I'm going to file this under the same category as theives taking the VIN to the dealer and getting a key made. It's certainly possible, but not likely. There are just way faster and more efficient ways to steal a vehicle.

In a similar file, and I have not talked to anyone that this has actually happened to... a theif will slim-jim a door in a mall parking lot. If there is a garage door opener or Homelink unit in the car, they will write down the home address from the registration, and "copy" the remote programming into their own Homelink unit. This gives them access to the garage, and in many cases, an unsecured or minimum-security door leading to the interior of the home.

A typical Homelink can store 3 codes, so the idea is that an afternoon could be quite productive.

Thieves are getting creative.........and it did happen here on more than one occasion. My bro in law now has one of those trucks as his company vehicle and the others were sold at auction.

More efficient ways yes, but....................by creating a key, they can override the alarm system and that includes the immobilizer. More than likely they have a locksmith/key cutter working for them. Stolen trucks are big business.

A simple fix would be if the manufacturer's (FORD) issued a different key for the tailgate. Problem solved. That would make too much sense though.

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i thought the new ford keys have a chip in them that make it harder to steal? i know if the chip in my dads key isnt working then even if the key is turned in the ignition the truck wont start? maybe im wrong? i dk.

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I've been thinking about getting a locking tailgate and locking gas cap for my tacoma. Where would be a good place to get these?

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i thought the new ford keys have a chip in them that make it harder to steal? i know if the chip in my dads key isnt working then even if the key is turned in the ignition the truck wont start? maybe im wrong? i dk.

I dunno about a anti theft chip, but I've heard alot of theives are afraid to steal ford trucks because they're worried about the cruise control bursting into flames in their chopshops :eek::applause:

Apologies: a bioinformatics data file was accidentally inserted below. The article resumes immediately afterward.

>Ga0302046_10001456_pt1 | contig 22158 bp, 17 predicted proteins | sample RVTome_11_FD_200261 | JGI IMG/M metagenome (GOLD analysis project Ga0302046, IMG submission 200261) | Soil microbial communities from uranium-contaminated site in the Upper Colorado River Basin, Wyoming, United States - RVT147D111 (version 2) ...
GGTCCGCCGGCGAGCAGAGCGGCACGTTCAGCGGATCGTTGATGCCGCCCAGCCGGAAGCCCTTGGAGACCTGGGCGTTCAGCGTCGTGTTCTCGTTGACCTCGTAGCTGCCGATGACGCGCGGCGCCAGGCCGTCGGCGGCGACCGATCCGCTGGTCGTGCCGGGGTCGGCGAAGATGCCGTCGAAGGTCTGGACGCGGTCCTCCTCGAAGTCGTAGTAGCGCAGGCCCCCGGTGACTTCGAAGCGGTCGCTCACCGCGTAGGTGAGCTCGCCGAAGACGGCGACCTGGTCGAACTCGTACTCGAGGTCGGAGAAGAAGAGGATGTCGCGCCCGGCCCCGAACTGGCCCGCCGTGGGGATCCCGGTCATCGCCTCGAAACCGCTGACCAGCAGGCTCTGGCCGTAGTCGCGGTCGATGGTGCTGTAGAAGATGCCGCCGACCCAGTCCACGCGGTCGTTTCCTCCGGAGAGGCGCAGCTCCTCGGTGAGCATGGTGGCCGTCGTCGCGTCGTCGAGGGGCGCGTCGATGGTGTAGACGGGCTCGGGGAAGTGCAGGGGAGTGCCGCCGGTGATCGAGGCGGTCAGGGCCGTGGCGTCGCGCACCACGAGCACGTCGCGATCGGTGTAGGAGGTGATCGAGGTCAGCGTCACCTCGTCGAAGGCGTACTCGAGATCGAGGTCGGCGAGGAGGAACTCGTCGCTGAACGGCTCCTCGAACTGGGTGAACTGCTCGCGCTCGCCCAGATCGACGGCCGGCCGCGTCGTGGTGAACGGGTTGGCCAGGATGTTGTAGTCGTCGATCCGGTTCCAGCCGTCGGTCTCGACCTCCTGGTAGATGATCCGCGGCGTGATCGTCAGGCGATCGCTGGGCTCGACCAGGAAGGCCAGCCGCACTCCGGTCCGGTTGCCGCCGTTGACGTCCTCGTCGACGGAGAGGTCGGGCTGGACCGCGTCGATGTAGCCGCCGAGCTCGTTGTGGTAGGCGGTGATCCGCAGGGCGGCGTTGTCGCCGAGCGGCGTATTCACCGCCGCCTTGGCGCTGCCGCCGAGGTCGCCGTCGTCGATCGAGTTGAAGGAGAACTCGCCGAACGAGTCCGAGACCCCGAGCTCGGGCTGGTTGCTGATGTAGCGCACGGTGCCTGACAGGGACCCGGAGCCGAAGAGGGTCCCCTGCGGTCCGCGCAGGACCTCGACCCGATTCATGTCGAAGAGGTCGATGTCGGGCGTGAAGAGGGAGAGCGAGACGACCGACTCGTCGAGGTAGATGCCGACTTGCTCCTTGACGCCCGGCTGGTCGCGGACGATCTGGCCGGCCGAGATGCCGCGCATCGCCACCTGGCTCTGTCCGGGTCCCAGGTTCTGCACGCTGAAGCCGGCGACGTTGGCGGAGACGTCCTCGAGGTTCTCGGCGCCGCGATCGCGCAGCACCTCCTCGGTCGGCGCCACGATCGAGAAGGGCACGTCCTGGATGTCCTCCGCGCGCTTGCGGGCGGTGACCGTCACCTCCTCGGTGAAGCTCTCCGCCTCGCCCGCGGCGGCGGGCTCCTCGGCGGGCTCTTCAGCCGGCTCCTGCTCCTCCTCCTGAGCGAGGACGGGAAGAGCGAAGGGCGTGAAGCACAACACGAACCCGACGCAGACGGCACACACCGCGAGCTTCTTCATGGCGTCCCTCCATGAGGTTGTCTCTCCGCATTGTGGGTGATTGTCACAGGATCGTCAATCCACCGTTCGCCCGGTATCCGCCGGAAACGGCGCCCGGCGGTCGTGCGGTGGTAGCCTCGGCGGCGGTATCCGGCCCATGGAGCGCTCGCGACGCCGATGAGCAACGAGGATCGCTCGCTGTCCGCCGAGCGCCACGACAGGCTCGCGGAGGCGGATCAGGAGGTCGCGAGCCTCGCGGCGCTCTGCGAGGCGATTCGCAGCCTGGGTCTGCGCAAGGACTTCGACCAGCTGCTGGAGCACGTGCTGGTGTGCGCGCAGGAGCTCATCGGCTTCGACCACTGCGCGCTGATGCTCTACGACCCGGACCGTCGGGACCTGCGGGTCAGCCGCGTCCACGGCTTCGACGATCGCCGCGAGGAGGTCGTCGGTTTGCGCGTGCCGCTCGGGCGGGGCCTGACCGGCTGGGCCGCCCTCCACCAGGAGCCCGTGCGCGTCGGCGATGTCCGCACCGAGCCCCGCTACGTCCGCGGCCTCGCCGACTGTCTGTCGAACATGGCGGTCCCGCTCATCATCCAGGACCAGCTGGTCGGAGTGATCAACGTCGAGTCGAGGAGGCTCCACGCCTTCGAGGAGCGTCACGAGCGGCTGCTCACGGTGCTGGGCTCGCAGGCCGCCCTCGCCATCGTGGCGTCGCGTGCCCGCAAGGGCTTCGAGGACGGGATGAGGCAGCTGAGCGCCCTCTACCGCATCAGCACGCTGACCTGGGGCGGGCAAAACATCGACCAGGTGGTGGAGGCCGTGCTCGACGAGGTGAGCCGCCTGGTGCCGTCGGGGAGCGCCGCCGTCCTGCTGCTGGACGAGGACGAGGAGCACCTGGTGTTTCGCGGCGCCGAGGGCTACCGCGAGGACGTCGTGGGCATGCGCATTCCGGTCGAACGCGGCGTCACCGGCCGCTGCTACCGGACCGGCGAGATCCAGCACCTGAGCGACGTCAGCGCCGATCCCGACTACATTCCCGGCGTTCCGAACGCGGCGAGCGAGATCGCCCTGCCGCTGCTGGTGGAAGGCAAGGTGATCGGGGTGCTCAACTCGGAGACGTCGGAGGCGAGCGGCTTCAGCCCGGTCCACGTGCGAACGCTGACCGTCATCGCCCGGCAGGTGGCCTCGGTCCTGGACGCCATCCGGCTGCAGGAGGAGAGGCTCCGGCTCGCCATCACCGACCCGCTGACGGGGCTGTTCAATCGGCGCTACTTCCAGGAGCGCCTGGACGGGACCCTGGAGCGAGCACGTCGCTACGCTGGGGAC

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I dunno about a anti theft chip, but I've heard alot of theives are afraid to steal ford trucks because they're worried about the cruise control bursting into flames in their chopshops :eek::applause:

LOL, yeah, burn all their stolen goods and draw cops to the operation. I suppose a sticker on thew window saying "this vehicle can burst into flames at any time" will be enough detterent.

And to the poster about transponder chips in the key. Yes, a key will unlock the steering, even crank thge engine, but without the trasnponder chip, you will have no spark or injector duration. My Toyota Highlander has thsi feature. Another feature I have on all my widows in my house and garage read "Warning, Dog Eats Everything Owner Shoots! so far, its been perfect. 🙂

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LOL, yeah, burn all their stolen goods and draw cops to the operation. I suppose a sticker on thew window saying "this vehicle can burst into flames at any time" will be enough detterent.

And to the poster about transponder chips in the key. Yes, a key will unlock the steering, even crank thge engine, but without the trasnponder chip, you will have no spark or injector duration. My Toyota Highlander has thsi feature. Another feature I have on all my widows in my house and garage read "Warning, Dog Eats Everything Owner Shoots! so far, its been perfect. 🙂

:eek:

Yeah my 89 camaro has some sort of chip in the ignition key, it was a new system for GM in 1989 and according to a the insurance industry, in 1988 the camaro was the #1 stolen vehicle in the United states. In 1989 with the new antitheft key the camaro was #84 on the list of most stolen vehicles :applause:

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I've been thinking about getting a locking tailgate and locking gas cap for my tacoma. Where would be a good place to get these?

Locking gas caps arte a waste of money. Those large pair of channel locks are used to reach into it, grab, crush and the top scomes right off. I can be in your tank in about 5 seconds. The locking tailgate for your Tacoma is avaialble from the dealer, but its actually made by an aftermarket company called "Pop A Lock" and it used a smaller looking key like a gas cap. It doesnt "disengadge the latch. it just blocks it. Personally, I like the disengadgement type. Tacomas dont have the quick release tail gates, you have to get in there with a socket and 4 bolts, its kinda time consuming. The Tundra have the quick release system.

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i thought the new ford keys have a chip in them that make it harder to steal? i know if the chip in my dads key isnt working then even if the key is turned in the ignition the truck wont start? maybe im wrong? i dk.

A lot of the Fords do have magnetic chips in the keys, I'm not sure if all of them do though. that's why it's so expensive to get a new key made, you have to go to the dealer.

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A lot of the Fords do have magnetic chips in the keys, I'm not sure if all of them do though. that's why it's so expensive to get a new key made, you have to go to the dealer.

No chips in my keys.

:applause: